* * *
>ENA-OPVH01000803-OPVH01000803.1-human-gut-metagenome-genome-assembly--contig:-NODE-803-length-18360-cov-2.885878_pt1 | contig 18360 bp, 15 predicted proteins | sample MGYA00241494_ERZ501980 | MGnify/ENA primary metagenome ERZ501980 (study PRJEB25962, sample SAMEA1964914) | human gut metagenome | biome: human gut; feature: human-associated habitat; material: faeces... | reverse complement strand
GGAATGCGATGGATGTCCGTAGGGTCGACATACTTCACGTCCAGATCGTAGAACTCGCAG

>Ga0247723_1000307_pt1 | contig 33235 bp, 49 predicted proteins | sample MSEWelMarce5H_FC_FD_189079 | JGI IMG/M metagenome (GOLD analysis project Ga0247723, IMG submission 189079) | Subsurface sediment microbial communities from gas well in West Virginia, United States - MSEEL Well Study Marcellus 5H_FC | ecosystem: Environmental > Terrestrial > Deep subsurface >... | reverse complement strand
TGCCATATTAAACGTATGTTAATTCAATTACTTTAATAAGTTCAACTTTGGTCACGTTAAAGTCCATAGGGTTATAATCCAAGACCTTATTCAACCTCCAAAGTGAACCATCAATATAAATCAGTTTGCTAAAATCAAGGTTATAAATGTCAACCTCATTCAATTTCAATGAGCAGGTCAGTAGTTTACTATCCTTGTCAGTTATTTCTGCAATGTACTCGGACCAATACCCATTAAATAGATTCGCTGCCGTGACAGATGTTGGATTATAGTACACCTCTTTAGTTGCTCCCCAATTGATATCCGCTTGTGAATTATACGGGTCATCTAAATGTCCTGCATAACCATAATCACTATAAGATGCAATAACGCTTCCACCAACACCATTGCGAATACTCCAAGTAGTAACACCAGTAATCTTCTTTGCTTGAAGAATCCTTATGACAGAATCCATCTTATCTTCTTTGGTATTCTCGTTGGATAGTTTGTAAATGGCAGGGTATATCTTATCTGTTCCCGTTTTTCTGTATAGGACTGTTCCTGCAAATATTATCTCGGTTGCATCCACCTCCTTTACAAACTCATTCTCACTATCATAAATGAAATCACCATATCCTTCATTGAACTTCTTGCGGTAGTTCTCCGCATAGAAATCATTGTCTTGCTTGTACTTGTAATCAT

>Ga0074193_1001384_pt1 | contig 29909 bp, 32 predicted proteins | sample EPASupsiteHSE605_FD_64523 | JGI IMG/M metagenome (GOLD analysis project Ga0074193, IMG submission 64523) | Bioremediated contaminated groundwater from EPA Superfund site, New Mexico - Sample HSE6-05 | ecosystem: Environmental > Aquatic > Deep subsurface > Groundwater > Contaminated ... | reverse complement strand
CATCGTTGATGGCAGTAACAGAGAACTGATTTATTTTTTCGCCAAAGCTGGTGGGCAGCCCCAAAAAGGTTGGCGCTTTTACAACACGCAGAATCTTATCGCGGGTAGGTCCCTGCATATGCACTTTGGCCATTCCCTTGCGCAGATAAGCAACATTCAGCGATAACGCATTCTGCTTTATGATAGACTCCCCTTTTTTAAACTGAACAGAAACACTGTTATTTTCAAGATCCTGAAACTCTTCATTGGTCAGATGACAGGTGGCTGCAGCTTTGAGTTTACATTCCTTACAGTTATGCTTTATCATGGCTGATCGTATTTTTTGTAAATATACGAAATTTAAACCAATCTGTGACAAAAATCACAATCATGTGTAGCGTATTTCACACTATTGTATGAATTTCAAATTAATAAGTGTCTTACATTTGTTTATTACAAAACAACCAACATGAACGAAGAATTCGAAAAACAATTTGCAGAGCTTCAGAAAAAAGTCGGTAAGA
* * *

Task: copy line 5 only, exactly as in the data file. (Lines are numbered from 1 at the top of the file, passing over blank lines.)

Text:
>Ga0074193_1001384_pt1 | contig 29909 bp, 32 predicted proteins | sample EPASupsiteHSE605_FD_64523 | JGI IMG/M metagenome (GOLD analysis project Ga0074193, IMG submission 64523) | Bioremediated contaminated groundwater from EPA Superfund site, New Mexico - Sample HSE6-05 | ecosystem: Environmental > Aquatic > Deep subsurface > Groundwater > Contaminated ... | reverse complement strand